by Thomas Heatherwick
At the Heatherwick Studio, we’re trying to be growers of more human place making: what’s crucial is the experience dimension of the person using the building. That might sound obvious, but I sensed even as a kid that we’re too often led astray by other forces and not by the needs of the person using a structure.
Some big positives can come out of this strange and tragic situation we’ve all been living through. There’s been a chance to think from new angles. That’s partly because you need to, given the new context. But it’s also welcome: I always thought it would be very hard for me to take a sabbatical, and I envied those around me who could do that. Of course, it was a partial envy – I’m so lucky to have the diverse rollercoaster of impressions I have. My studio is about embracing change and finding ways to adjust. That’s what excites me. The most interesting thing has been reflecting on what the virus means – and how it’s going to change our lives. Before the pandemic, there was more and more sharing – cars, workspaces and living spaces were becoming more efficient because people might live together in different ways. I was saddened at the outset of coronavirus: it felt like a kind of retreat into an understandable self-preservation and selfishness.
Before all this happened, people didn’t think they needed an office in their home – the idea of having a study sounded so Victorian. Throughout lockdown, people have been cowering in their bedrooms and trying to pretend it’s not their bedroom: so people will be making their homes better in advance of a possible second wave, and investing in any eventuality. Post-Covid homes will be better homes.
But public togetherness is what motivates me in the different projects we work on. Take our shopping center Coal Drop’s Yard for example. What motivates me isn’t getting people to shop. What’s exciting is that it’s an excuse at a time when governments don’t invest in public place making to create an interesting space. I wish the government would do more: they had their fingers badly burned in the 1960s and 1970s by terrible architecture, and so they retreated and let the private sector come in.
I’ve always made very tactile buildings and though obviously Covid-19 will change the extent to which we touch things, I think you also touch things with your eyes. The way light falls off a computer screen, for instance, is very dead and simplistic.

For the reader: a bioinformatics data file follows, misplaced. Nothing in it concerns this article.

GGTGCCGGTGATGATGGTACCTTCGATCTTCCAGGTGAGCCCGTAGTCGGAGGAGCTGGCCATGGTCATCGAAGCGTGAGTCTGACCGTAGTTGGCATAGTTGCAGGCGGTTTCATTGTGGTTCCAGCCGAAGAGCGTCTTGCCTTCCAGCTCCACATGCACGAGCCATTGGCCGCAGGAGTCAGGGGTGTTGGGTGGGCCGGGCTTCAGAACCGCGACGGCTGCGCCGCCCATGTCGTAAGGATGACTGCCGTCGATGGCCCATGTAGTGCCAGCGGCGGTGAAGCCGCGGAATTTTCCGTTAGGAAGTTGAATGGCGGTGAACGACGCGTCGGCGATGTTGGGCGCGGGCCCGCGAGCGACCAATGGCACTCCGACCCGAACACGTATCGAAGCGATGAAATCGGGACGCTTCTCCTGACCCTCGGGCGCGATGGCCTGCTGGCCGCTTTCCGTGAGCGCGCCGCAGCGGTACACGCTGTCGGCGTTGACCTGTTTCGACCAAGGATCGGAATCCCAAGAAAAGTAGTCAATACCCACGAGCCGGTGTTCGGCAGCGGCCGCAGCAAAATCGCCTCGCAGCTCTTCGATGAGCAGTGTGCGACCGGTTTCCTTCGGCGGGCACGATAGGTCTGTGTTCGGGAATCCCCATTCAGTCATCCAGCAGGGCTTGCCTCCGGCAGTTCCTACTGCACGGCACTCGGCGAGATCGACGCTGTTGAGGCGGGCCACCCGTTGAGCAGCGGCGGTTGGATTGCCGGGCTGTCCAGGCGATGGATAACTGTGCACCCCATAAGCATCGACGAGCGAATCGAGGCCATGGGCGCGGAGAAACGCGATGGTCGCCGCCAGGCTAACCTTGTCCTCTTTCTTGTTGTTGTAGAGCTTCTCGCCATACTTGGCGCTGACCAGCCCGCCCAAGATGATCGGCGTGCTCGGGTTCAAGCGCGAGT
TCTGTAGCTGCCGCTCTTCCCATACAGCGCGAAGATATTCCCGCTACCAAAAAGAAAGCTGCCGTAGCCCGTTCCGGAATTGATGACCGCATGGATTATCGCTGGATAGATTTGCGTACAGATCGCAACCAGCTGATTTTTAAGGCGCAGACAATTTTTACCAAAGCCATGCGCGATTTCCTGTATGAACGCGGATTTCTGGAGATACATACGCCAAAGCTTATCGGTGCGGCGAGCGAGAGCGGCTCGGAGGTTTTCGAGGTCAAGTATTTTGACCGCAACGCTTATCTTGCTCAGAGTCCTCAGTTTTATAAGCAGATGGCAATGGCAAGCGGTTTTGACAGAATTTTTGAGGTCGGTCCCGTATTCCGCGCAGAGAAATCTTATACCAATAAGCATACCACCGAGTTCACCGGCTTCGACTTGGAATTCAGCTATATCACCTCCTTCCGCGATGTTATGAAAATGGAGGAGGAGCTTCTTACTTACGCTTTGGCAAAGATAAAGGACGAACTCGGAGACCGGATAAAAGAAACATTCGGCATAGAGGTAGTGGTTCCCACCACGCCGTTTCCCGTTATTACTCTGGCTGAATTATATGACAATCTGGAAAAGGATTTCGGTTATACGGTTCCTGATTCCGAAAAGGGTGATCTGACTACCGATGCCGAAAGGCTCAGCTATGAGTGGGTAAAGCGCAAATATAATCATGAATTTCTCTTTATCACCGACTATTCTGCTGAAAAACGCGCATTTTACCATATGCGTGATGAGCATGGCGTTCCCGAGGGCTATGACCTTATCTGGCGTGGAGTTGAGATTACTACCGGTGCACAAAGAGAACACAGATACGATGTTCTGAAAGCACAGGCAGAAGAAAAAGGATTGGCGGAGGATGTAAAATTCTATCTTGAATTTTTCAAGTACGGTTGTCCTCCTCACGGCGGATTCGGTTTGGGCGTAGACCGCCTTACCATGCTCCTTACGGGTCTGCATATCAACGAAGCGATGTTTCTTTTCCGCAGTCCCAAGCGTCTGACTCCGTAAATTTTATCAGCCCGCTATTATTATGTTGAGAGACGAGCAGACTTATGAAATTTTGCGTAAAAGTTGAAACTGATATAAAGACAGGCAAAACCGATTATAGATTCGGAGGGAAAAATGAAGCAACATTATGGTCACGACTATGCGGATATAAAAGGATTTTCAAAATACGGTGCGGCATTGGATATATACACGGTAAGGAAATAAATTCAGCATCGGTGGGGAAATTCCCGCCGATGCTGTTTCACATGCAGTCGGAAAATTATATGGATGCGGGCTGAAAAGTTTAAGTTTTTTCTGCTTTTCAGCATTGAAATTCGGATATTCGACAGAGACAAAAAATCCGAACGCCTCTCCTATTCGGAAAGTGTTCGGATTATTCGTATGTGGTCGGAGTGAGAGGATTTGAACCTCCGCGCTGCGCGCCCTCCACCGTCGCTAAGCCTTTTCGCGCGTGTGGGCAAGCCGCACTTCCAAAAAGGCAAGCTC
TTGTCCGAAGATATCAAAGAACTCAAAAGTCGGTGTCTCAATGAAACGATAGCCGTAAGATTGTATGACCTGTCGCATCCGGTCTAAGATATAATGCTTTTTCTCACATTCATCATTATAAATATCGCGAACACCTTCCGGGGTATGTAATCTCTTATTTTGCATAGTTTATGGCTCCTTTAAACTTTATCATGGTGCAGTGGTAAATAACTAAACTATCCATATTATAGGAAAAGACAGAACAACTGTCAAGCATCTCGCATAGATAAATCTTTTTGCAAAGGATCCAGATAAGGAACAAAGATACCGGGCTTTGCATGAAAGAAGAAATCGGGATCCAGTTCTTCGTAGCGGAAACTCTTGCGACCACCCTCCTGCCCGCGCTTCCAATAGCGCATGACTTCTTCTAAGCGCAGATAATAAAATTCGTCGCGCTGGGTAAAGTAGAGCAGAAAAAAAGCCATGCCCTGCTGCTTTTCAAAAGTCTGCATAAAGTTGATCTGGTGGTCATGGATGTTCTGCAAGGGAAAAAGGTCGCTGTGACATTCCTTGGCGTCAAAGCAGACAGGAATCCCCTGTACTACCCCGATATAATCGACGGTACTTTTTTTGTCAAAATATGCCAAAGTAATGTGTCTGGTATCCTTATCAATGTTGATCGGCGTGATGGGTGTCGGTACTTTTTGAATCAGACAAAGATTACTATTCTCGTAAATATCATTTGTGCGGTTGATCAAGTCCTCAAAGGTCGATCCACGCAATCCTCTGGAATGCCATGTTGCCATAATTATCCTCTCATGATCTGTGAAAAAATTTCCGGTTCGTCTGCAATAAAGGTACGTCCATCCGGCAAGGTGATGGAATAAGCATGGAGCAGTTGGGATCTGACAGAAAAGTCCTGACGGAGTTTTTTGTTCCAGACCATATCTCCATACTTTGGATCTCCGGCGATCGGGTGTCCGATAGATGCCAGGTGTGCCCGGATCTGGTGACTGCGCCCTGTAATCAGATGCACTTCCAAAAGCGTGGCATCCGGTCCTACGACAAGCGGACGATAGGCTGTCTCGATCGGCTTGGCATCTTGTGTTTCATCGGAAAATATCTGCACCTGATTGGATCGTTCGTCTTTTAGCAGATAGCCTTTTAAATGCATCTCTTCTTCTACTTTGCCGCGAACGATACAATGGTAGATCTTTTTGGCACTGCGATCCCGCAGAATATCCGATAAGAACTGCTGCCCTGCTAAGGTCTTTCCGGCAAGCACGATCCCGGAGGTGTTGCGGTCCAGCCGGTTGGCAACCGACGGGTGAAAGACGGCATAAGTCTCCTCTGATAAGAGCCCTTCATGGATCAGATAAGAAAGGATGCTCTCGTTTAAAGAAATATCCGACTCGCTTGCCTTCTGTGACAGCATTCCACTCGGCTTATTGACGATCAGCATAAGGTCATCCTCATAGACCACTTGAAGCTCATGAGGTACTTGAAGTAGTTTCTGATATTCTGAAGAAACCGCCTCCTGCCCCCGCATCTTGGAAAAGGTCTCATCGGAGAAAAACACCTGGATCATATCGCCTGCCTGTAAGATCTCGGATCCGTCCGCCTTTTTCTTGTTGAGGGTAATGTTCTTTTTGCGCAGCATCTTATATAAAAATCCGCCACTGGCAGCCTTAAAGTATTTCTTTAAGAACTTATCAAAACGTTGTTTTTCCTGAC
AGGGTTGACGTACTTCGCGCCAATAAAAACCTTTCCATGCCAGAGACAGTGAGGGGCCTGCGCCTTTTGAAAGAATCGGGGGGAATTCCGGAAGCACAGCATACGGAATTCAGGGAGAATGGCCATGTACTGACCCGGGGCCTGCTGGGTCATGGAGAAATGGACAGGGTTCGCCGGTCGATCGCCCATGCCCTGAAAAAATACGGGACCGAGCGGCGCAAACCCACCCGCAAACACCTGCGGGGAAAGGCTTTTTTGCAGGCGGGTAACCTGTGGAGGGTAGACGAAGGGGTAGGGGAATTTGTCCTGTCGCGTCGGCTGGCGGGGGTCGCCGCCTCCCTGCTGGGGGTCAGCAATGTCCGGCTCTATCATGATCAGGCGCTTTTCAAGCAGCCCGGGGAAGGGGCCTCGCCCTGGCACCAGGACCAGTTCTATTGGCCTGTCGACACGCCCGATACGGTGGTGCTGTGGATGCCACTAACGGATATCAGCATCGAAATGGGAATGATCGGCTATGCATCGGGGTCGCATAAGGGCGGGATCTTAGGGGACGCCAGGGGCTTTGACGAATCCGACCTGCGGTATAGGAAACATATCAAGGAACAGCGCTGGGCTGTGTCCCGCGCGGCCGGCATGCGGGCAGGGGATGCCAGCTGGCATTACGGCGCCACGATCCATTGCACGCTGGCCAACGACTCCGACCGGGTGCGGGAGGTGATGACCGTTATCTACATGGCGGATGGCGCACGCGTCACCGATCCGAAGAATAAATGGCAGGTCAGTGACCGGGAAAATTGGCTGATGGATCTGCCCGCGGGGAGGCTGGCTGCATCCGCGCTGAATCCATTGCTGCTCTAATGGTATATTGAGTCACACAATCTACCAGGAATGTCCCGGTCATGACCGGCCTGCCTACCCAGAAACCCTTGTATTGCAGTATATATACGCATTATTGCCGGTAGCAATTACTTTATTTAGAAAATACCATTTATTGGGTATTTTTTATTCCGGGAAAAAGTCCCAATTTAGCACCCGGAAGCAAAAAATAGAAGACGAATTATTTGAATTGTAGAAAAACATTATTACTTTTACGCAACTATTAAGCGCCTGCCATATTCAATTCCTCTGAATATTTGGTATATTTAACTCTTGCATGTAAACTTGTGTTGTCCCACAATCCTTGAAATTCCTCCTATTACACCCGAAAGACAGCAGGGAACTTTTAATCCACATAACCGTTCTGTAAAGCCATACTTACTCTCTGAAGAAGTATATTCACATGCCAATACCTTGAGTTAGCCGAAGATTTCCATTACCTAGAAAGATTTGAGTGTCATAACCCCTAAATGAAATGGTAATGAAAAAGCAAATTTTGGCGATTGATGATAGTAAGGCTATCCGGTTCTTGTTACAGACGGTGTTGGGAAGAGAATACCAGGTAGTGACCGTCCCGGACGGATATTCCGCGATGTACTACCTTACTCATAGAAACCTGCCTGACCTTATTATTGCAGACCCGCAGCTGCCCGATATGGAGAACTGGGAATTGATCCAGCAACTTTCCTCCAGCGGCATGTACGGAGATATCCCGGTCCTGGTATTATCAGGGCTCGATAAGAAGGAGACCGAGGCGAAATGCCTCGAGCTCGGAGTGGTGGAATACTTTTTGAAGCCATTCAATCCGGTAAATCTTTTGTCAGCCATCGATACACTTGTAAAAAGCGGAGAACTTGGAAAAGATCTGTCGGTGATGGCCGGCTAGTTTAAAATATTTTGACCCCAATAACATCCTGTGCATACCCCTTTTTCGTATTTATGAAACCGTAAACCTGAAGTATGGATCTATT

But light falling across more complex detail and texture is something that you absorb. If you’re in the mountains you can’t touch them, but you can still feel their form.
We’ve got 200 people here, and I’m thankful for being an older organization. Many of us have worked together for a long time, and we can sustain that over digital communication. There are unexpected benefits. The world’s been conspiring for the last two decades to get us to this point. The digital revolution has been setting us up to do this; it’s astonishing how effective we’ve managed to be at home.
But I don’t think in aggregate its better. There’s no real substitute for being in the studio. Our studio is full of models and memorabilia: it’s our collective memory. It’s important to see your failures, your test pieces, your experiments, and your thought-triggers. We all think we have a flawless memory – but we don’t.
We’re working with one new organization, rethinking large amounts of workspace. I think people are aware this has long ramifications for everybody. It spreads across everything. We just finished a Maggie’s cancer care center in Leeds. It’s a relatively small project but it’s trying to engage with the issues someone with a cancer diagnosis might face. How do you support that health journey? If you look at hospitals today it’s as if the emotional condition doesn’t impact their physical journey.
Looking back at the Garden Bridge, it was a manifestation of this urge to try and make everything connect more to people. A bridge doesn’t just need to be getting from one side to the other: the middle of a bridge is one of the most incredible places you can be. Maybe one day the politics will support our intention to create a new garden for Londoners.
Thomas Heatherwick is the founder of the Heatherwick Studio.